The unstoppable machinery destroyed the doorway where a resolute Orla Watts told her daughter she had turned in the paperwork that would allow her to take her grandchildren with her. One floor below, the ceiling collapsed over the living room where Robert Atchison tearfully received the phone call that his wife’s cancer was in remission and her prospects for a full recovery looked very good.
“You know, the only people stupid enough to pay the prices they’re going to charge for these townhouses are out-of-towners,” Ernie said matter-of-factly. “Them and suburban kids who grew up rich and now they want to stick it to their parents by moving into a neighborhood like this.”
“Yeah, I guess,” Sal answered. He was distracted by some movement over on the periphery of the demolition site. A couple of guys just walking around close to the fence, watching the industrial proceedings. They really should go across the street, Sal thought.
“Gentry-fication,” Ernie continued. “That’s what they call it. Tearing down what the city had given to poor people so that rich snobs can build up a place for themselves and act like they’re so cool for living in the city.”
“Yeah, I guess,” Sal answered again.
The unblinking behemoth tore through another section of brick wall, erasing the space that had held the photographs of four generations of the Marlin family. Down below, lifeless scraps of building material showered over the thin stretch of grass where Mr. Henry Abbott had once attempted to grow tomatoes and peppers.
“I suppose there’s some good to come from this,” Ernie persisted. “Nothing but a bunch of homeless people and drug dealers. That’s all this building had left in it the past couple o’ years. Now we’re going to have tax-paying citizens living here.”
Sal said nothing for a few minutes as he continued to focus on his job.
The steel hulk finally managed to crumple a central support beam. Tons of falling debris destroyed the three-bedroom apartment where Caerina and Rony Hapstead had held regular gatherings after Sunday services of the A.M.E. Church which they had belonged to for forty years. On the backswing, the ball removed the bedroom window that E. J. “Easy” Warren had been laying under when he realized just how much money he could make selling heroin exclusively to the white people who came down to Kensington looking to score.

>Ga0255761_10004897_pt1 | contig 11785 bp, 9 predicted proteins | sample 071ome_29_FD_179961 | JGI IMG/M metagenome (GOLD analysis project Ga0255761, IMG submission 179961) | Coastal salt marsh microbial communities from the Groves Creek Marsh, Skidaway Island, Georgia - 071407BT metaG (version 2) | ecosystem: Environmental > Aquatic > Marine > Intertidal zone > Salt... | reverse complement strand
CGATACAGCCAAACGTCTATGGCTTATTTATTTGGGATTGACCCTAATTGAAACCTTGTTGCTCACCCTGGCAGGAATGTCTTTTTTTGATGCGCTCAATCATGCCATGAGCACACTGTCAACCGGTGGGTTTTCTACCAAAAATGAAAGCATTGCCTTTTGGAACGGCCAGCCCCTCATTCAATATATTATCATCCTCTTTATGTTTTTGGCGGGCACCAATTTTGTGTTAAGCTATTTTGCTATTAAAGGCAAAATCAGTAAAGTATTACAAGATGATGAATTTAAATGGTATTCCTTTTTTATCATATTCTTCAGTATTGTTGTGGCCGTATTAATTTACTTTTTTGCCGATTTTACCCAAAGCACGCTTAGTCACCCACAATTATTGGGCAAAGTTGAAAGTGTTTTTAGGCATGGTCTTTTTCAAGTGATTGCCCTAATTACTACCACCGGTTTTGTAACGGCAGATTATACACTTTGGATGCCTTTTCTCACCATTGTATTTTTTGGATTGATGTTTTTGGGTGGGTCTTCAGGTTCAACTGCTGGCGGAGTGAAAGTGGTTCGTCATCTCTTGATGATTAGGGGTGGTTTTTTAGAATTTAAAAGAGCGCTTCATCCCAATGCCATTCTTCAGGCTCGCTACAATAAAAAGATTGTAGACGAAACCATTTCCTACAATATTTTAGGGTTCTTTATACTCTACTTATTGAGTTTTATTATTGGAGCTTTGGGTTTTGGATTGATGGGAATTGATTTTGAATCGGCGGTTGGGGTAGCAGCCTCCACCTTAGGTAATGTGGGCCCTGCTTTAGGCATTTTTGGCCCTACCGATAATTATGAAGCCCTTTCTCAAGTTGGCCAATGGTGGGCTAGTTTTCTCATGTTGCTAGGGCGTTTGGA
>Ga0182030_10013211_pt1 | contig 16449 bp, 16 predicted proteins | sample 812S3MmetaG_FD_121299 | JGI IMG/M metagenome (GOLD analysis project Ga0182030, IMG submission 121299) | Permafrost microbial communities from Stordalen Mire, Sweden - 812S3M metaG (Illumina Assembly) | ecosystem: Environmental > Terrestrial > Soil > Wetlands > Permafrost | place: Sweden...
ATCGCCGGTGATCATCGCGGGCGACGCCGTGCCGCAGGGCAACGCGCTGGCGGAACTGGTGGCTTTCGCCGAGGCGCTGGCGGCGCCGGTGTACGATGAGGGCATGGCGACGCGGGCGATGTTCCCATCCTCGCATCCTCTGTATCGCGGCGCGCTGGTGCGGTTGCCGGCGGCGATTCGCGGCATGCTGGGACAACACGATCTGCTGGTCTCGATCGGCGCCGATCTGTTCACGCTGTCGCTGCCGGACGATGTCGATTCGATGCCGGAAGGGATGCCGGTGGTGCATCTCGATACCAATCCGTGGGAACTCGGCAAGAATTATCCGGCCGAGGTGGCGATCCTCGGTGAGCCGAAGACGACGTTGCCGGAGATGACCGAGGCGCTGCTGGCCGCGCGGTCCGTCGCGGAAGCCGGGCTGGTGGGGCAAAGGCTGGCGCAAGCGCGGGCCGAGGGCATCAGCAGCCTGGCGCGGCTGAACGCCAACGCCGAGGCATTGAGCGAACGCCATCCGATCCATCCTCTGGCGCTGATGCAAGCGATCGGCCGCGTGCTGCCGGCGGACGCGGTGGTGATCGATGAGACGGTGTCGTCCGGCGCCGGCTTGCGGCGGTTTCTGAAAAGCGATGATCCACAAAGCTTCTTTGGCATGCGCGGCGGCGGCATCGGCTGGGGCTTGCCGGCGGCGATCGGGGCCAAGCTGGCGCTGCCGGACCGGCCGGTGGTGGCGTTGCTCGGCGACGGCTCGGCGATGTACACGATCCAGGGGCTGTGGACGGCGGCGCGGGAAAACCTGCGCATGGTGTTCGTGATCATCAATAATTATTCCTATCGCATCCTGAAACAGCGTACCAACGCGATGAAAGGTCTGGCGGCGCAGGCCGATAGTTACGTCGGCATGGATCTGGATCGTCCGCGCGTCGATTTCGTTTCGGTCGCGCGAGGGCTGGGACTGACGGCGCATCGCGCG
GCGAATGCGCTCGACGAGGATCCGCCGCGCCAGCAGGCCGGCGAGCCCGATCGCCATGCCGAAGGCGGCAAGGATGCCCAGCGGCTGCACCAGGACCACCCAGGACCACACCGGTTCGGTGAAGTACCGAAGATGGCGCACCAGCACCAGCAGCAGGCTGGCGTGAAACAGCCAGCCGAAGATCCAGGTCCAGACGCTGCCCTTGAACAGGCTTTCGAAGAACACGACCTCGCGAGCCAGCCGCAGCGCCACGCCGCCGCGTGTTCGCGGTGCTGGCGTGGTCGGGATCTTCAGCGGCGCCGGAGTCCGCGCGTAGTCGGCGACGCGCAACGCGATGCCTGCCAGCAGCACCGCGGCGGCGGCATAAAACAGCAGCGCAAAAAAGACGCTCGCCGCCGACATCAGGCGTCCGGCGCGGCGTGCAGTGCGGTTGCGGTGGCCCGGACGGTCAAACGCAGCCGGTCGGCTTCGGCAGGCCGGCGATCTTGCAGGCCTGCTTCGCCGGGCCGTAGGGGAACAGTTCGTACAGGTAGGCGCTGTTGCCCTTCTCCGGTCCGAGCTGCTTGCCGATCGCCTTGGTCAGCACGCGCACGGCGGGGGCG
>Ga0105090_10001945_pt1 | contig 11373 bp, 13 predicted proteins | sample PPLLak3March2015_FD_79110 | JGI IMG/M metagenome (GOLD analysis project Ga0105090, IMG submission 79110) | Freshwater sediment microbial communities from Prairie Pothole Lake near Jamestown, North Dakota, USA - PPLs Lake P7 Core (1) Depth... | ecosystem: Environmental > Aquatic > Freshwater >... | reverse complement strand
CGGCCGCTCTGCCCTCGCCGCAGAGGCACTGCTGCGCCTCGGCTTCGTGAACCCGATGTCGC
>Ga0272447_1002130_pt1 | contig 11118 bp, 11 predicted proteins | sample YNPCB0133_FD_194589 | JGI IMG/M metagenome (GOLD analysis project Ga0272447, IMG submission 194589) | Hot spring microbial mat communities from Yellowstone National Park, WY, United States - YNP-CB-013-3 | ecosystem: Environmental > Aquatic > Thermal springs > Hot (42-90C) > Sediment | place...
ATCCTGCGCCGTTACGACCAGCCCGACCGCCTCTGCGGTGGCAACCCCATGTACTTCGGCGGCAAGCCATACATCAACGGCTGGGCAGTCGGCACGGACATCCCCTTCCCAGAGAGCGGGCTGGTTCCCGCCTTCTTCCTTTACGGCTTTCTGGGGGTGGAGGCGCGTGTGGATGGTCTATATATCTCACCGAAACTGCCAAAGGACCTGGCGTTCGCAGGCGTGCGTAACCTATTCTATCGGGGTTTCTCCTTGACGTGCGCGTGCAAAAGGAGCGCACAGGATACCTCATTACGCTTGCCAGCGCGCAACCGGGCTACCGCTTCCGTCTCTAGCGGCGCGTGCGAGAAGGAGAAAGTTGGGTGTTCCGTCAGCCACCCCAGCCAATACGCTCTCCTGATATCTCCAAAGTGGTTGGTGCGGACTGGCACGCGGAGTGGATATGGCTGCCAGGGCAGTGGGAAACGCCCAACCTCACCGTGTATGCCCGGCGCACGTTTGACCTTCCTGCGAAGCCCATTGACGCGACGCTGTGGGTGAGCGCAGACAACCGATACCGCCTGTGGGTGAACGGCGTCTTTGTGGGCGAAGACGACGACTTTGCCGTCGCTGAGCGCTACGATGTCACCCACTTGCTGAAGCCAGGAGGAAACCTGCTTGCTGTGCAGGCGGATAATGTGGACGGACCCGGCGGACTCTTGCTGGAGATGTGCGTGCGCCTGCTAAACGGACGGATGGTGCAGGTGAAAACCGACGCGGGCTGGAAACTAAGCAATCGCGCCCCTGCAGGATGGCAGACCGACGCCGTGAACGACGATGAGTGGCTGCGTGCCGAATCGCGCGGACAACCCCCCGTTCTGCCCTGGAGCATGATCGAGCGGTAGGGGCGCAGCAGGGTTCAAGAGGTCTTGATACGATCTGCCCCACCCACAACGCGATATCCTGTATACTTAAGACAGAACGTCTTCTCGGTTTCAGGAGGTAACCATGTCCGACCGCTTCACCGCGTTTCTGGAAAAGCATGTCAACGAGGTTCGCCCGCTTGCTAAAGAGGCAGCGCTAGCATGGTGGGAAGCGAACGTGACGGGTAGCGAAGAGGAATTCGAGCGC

“I don’t know if it was all homeless and drug dealers,” Sal replied cautiously. “There might have still been some poor people living here. I think I heard about some protest or something about people being forced to evacuate.”
Ernie merely shrugged.
Sal looked over the rubble as he prepared the ball for another swirl through the apartment building. All he saw was metal scraps, broken glass, twisted pipes, and thousands of pieces of brick.
“I wonder what the people who lived here were really like,” he said offhandedly.
The ball cracked through the timbers which had formed the flooring that separated one floor from another. Five-foot-long slivers of wood tumbled end over end into the janitor’s closet. Mr. Haley, the last custodian, had spent countless hours there poisoning his liver with cheap bourbon while wondering why his wife wouldn’t just leave him and find herself a better man. In the farthest apartment on the first floor, dust coated the kitchen wallpaper that Terrell Darnick had put up for his mother when he first came back home after 18 years in jail. As the wrecking ball returned along its pendulous path, the northeast corner of the building collapsed from a lack of support, filling in the stairwell which little Janie Tyson had used as a makeshift schoolroom for the smaller kids who had no one telling them to go to the local elementary school.
“I dunno,” Ernie said as he checked his watch. He would, unfortunately, get home in time to watch the Eagles game with his brother-in-law. “Did anybody ever really ‘live’ here?”
The final sounds within the Pearlson Apartments were not laughter, crying, shouting, sighing, pistol shots or squeaky shopping-cart wheels. The final sounds were the soft whisper of dust settling and memories being erased.